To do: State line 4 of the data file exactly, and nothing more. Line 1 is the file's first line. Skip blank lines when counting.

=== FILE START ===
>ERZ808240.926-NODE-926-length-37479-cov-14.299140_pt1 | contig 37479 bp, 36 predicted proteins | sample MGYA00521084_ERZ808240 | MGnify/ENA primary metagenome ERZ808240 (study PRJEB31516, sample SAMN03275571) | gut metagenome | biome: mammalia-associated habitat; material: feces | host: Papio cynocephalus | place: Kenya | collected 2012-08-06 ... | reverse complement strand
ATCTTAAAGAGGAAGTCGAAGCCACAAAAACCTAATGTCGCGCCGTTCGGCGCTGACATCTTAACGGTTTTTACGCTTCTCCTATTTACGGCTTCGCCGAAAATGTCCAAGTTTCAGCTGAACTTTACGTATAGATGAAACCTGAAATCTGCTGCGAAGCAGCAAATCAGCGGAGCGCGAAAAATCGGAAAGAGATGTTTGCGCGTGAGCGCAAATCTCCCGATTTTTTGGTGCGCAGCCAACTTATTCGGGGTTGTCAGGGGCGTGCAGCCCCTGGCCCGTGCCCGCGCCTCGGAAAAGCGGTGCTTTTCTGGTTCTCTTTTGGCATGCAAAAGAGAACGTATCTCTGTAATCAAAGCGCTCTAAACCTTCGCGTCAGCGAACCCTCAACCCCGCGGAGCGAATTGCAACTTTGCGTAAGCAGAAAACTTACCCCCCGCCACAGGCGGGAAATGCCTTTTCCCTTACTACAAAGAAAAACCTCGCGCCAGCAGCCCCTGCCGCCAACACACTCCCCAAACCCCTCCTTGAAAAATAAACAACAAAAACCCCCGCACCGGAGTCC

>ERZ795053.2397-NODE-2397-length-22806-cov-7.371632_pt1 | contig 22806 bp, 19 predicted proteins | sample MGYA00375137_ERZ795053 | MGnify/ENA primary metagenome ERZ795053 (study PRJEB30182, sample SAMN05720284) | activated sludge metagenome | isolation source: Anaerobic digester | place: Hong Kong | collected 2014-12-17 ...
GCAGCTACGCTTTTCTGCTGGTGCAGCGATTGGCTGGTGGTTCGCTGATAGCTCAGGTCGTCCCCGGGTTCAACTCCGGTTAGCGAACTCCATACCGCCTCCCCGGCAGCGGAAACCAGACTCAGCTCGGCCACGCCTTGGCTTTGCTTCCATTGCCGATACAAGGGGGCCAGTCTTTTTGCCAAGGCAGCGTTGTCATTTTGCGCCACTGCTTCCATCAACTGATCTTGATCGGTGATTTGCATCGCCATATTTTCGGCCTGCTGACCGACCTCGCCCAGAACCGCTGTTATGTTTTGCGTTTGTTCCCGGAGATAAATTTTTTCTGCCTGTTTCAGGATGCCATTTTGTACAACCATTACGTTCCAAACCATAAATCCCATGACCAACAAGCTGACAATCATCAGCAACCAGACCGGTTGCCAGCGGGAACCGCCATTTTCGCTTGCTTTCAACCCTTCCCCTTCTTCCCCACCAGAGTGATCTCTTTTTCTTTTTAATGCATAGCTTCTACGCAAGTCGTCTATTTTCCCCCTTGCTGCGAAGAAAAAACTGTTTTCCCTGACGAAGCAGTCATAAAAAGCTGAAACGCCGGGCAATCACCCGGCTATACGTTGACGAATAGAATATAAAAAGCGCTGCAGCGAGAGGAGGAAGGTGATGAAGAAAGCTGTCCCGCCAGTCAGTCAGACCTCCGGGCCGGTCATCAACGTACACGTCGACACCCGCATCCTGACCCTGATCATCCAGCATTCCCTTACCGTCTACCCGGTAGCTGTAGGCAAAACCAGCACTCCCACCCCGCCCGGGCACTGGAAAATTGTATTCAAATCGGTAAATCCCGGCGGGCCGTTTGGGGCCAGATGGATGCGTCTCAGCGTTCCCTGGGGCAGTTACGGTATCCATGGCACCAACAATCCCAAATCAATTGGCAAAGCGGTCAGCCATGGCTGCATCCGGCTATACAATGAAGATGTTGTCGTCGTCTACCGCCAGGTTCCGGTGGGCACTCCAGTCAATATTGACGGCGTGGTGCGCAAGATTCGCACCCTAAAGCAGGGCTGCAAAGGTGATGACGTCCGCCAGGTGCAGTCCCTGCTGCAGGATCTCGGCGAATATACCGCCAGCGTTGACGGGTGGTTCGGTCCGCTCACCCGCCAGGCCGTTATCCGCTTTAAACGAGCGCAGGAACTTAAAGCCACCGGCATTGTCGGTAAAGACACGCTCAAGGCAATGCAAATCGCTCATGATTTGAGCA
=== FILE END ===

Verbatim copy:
GCAGCTACGCTTTTCTGCTGGTGCAGCGATTGGCTGGTGGTTCGCTGATAGCTCAGGTCGTCCCCGGGTTCAACTCCGGTTAGCGAACTCCATACCGCCTCCCCGGCAGCGGAAACCAGACTCAGCTCGGCCACGCCTTGGCTTTGCTTCCATTGCCGATACAAGGGGGCCAGTCTTTTTGCCAAGGCAGCGTTGTCATTTTGCGCCACTGCTTCCATCAACTGATCTTGATCGGTGATTTGCATCGCCATATTTTCGGCCTGCTGACCGACCTCGCCCAGAACCGCTGTTATGTTTTGCGTTTGTTCCCGGAGATAAATTTTTTCTGCCTGTTTCAGGATGCCATTTTGTACAACCATTACGTTCCAAACCATAAATCCCATGACCAACAAGCTGACAATCATCAGCAACCAGACCGGTTGCCAGCGGGAACCGCCATTTTCGCTTGCTTTCAACCCTTCCCCTTCTTCCCCACCAGAGTGATCTCTTTTTCTTTTTAATGCATAGCTTCTACGCAAGTCGTCTATTTTCCCCCTTGCTGCGAAGAAAAAACTGTTTTCCCTGACGAAGCAGTCATAAAAAGCTGAAACGCCGGGCAATCACCCGGCTATACGTTGACGAATAGAATATAAAAAGCGCTGCAGCGAGAGGAGGAAGGTGATGAAGAAAGCTGTCCCGCCAGTCAGTCAGACCTCCGGGCCGGTCATCAACGTACACGTCGACACCCGCATCCTGACCCTGATCATCCAGCATTCCCTTACCGTCTACCCGGTAGCTGTAGGCAAAACCAGCACTCCCACCCCGCCCGGGCACTGGAAAATTGTATTCAAATCGGTAAATCCCGGCGGGCCGTTTGGGGCCAGATGGATGCGTCTCAGCGTTCCCTGGGGCAGTTACGGTATCCATGGCACCAACAATCCCAAATCAATTGGCAAAGCGGTCAGCCATGGCTGCATCCGGCTATACAATGAAGATGTTGTCGTCGTCTACCGCCAGGTTCCGGTGGGCACTCCAGTCAATATTGACGGCGTGGTGCGCAAGATTCGCACCCTAAAGCAGGGCTGCAAAGGTGATGACGTCCGCCAGGTGCAGTCCCTGCTGCAGGATCTCGGCGAATATACCGCCAGCGTTGACGGGTGGTTCGGTCCGCTCACCCGCCAGGCCGTTATCCGCTTTAAACGAGCGCAGGAACTTAAAGCCACCGGCATTGTCGGTAAAGACACGCTCAAGGCAATGCAAATCGCTCATGATTTGAGCA